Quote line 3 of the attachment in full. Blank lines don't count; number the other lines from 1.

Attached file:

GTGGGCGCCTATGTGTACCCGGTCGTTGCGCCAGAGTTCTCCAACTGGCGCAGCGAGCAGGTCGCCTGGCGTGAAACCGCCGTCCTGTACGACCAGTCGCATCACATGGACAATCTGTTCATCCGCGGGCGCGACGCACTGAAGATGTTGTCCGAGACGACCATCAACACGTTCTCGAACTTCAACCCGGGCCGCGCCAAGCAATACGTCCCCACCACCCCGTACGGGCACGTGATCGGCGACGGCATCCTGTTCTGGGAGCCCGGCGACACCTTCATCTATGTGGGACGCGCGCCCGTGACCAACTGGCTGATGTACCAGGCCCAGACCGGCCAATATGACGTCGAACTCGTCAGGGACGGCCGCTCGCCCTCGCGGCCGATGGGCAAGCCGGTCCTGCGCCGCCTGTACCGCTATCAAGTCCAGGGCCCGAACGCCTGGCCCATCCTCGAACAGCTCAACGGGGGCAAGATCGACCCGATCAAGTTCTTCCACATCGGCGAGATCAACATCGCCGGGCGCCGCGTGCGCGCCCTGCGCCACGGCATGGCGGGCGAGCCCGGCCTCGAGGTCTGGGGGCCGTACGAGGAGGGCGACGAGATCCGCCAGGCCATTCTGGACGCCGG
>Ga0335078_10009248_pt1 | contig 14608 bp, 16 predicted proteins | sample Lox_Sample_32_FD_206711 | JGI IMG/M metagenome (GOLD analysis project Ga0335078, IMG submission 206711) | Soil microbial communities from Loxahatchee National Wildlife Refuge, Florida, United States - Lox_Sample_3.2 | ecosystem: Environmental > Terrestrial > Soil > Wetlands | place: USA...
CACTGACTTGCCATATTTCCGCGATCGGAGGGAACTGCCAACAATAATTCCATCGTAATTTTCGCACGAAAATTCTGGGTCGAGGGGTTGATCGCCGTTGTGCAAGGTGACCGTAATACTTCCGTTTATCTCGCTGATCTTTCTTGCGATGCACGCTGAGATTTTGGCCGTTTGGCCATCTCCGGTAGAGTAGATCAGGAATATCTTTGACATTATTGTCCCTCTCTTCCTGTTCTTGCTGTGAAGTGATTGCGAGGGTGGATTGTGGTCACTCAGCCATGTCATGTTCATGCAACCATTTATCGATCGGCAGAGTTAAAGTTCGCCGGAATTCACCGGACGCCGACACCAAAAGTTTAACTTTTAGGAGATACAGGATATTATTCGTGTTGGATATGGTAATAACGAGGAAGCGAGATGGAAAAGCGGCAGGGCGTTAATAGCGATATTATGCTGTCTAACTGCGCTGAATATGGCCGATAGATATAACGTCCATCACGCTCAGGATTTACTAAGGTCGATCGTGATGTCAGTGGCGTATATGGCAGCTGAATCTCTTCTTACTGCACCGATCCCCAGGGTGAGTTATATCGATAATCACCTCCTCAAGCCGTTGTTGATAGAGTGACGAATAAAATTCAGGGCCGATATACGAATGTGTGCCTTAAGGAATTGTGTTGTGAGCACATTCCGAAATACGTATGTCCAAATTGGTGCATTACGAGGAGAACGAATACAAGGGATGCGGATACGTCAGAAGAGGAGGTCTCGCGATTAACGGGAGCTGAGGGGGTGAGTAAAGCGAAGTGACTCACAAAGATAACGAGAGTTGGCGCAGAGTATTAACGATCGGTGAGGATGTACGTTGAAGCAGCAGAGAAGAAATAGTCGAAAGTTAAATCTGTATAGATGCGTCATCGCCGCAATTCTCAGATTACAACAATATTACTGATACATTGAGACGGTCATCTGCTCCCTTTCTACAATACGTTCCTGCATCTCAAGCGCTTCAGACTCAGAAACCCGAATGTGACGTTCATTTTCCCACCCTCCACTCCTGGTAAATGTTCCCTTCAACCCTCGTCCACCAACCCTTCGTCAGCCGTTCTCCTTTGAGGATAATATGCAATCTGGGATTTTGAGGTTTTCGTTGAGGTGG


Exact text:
CACTGACTTGCCATATTTCCGCGATCGGAGGGAACTGCCAACAATAATTCCATCGTAATTTTCGCACGAAAATTCTGGGTCGAGGGGTTGATCGCCGTTGTGCAAGGTGACCGTAATACTTCCGTTTATCTCGCTGATCTTTCTTGCGATGCACGCTGAGATTTTGGCCGTTTGGCCATCTCCGGTAGAGTAGATCAGGAATATCTTTGACATTATTGTCCCTCTCTTCCTGTTCTTGCTGTGAAGTGATTGCGAGGGTGGATTGTGGTCACTCAGCCATGTCATGTTCATGCAACCATTTATCGATCGGCAGAGTTAAAGTTCGCCGGAATTCACCGGACGCCGACACCAAAAGTTTAACTTTTAGGAGATACAGGATATTATTCGTGTTGGATATGGTAATAACGAGGAAGCGAGATGGAAAAGCGGCAGGGCGTTAATAGCGATATTATGCTGTCTAACTGCGCTGAATATGGCCGATAGATATAACGTCCATCACGCTCAGGATTTACTAAGGTCGATCGTGATGTCAGTGGCGTATATGGCAGCTGAATCTCTTCTTACTGCACCGATCCCCAGGGTGAGTTATATCGATAATCACCTCCTCAAGCCGTTGTTGATAGAGTGACGAATAAAATTCAGGGCCGATATACGAATGTGTGCCTTAAGGAATTGTGTTGTGAGCACATTCCGAAATACGTATGTCCAAATTGGTGCATTACGAGGAGAACGAATACAAGGGATGCGGATACGTCAGAAGAGGAGGTCTCGCGATTAACGGGAGCTGAGGGGGTGAGTAAAGCGAAGTGACTCACAAAGATAACGAGAGTTGGCGCAGAGTATTAACGATCGGTGAGGATGTACGTTGAAGCAGCAGAGAAGAAATAGTCGAAAGTTAAATCTGTATAGATGCGTCATCGCCGCAATTCTCAGATTACAACAATATTACTGATACATTGAGACGGTCATCTGCTCCCTTTCTACAATACGTTCCTGCATCTCAAGCGCTTCAGACTCAGAAACCCGAATGTGACGTTCATTTTCCCACCCTCCACTCCTGGTAAATGTTCCCTTCAACCCTCGTCCACCAACCCTTCGTCAGCCGTTCTCCTTTGAGGATAATATGCAATCTGGGATTTTGAGGTTTTCGTTGAGGTGG